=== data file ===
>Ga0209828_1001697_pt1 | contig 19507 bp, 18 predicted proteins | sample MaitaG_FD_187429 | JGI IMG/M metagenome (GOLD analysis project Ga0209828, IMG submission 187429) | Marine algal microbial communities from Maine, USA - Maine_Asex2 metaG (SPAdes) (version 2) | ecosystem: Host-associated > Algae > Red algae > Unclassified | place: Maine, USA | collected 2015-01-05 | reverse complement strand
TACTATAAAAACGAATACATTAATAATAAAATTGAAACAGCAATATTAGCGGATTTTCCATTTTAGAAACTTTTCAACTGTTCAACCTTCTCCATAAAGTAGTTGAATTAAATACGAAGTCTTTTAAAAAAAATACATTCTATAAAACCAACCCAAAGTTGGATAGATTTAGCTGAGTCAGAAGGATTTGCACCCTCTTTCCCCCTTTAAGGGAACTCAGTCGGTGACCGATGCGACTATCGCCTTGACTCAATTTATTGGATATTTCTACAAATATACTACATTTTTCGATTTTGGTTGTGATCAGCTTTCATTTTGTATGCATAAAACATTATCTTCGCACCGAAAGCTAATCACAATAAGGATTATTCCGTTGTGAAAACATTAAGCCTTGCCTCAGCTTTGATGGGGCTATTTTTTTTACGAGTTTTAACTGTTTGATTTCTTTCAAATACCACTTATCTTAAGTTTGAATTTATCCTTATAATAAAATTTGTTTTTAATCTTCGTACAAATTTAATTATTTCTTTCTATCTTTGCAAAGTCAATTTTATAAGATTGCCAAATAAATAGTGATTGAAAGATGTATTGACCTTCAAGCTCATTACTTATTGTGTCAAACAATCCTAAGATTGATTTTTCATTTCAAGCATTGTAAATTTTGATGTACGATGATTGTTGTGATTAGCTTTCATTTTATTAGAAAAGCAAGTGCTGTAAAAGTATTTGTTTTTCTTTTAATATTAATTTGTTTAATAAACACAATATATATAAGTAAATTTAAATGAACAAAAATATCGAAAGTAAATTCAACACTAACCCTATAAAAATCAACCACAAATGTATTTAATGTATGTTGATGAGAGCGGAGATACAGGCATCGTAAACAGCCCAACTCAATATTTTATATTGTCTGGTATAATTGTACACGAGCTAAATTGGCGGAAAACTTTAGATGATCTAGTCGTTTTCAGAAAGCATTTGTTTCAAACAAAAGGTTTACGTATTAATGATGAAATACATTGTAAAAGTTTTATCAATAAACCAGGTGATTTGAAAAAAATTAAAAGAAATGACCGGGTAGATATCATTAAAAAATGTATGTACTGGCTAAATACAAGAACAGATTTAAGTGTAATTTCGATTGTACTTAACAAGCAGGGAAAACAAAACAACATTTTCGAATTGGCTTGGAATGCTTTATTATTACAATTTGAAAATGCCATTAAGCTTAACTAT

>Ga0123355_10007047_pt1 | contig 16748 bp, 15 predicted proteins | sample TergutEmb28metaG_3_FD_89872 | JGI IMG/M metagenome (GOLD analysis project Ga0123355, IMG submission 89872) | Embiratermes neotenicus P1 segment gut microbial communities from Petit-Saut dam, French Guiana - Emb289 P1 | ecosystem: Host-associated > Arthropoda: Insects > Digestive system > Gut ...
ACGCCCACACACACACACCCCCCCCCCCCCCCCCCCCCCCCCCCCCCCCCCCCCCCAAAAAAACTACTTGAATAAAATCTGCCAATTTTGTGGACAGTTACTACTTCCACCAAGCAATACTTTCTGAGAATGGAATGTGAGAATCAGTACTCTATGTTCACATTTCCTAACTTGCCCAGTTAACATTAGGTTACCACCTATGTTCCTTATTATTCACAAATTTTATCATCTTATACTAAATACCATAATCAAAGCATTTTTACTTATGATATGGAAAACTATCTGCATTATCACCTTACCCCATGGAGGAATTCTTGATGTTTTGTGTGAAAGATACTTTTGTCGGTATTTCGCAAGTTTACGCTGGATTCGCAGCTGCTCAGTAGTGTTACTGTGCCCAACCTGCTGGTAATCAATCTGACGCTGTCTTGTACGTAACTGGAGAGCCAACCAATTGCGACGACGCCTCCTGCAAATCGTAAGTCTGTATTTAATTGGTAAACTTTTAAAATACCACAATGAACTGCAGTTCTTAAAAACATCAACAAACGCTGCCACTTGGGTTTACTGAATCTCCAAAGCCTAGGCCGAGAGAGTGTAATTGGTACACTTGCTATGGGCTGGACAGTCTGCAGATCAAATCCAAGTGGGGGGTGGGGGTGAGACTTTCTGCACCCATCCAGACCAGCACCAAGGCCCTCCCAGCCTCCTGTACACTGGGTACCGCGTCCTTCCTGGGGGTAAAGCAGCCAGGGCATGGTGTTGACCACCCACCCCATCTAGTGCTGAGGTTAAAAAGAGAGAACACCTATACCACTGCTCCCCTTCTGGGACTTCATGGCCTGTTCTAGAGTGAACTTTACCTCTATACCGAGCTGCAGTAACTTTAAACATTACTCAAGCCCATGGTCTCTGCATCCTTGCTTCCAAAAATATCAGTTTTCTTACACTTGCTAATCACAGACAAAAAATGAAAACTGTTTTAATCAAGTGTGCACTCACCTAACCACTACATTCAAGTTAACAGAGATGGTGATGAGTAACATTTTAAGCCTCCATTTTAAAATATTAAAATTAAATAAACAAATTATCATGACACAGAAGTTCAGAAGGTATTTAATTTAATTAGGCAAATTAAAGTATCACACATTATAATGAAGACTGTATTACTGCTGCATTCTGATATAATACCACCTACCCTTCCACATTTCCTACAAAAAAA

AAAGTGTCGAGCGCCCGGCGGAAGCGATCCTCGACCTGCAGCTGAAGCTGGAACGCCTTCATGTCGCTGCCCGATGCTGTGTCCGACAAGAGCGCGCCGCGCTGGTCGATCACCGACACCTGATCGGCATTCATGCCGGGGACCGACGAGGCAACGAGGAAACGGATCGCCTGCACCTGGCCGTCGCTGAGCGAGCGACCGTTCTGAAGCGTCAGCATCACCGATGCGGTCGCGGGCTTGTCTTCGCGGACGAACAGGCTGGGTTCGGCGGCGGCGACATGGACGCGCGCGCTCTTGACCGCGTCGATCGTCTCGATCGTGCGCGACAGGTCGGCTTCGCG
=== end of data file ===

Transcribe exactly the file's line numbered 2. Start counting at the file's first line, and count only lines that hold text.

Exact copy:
TACTATAAAAACGAATACATTAATAATAAAATTGAAACAGCAATATTAGCGGATTTTCCATTTTAGAAACTTTTCAACTGTTCAACCTTCTCCATAAAGTAGTTGAATTAAATACGAAGTCTTTTAAAAAAAATACATTCTATAAAACCAACCCAAAGTTGGATAGATTTAGCTGAGTCAGAAGGATTTGCACCCTCTTTCCCCCTTTAAGGGAACTCAGTCGGTGACCGATGCGACTATCGCCTTGACTCAATTTATTGGATATTTCTACAAATATACTACATTTTTCGATTTTGGTTGTGATCAGCTTTCATTTTGTATGCATAAAACATTATCTTCGCACCGAAAGCTAATCACAATAAGGATTATTCCGTTGTGAAAACATTAAGCCTTGCCTCAGCTTTGATGGGGCTATTTTTTTTACGAGTTTTAACTGTTTGATTTCTTTCAAATACCACTTATCTTAAGTTTGAATTTATCCTTATAATAAAATTTGTTTTTAATCTTCGTACAAATTTAATTATTTCTTTCTATCTTTGCAAAGTCAATTTTATAAGATTGCCAAATAAATAGTGATTGAAAGATGTATTGACCTTCAAGCTCATTACTTATTGTGTCAAACAATCCTAAGATTGATTTTTCATTTCAAGCATTGTAAATTTTGATGTACGATGATTGTTGTGATTAGCTTTCATTTTATTAGAAAAGCAAGTGCTGTAAAAGTATTTGTTTTTCTTTTAATATTAATTTGTTTAATAAACACAATATATATAAGTAAATTTAAATGAACAAAAATATCGAAAGTAAATTCAACACTAACCCTATAAAAATCAACCACAAATGTATTTAATGTATGTTGATGAGAGCGGAGATACAGGCATCGTAAACAGCCCAACTCAATATTTTATATTGTCTGGTATAATTGTACACGAGCTAAATTGGCGGAAAACTTTAGATGATCTAGTCGTTTTCAGAAAGCATTTGTTTCAAACAAAAGGTTTACGTATTAATGATGAAATACATTGTAAAAGTTTTATCAATAAACCAGGTGATTTGAAAAAAATTAAAAGAAATGACCGGGTAGATATCATTAAAAAATGTATGTACTGGCTAAATACAAGAACAGATTTAAGTGTAATTTCGATTGTACTTAACAAGCAGGGAAAACAAAACAACATTTTCGAATTGGCTTGGAATGCTTTATTATTACAATTTGAAAATGCCATTAAGCTTAACTAT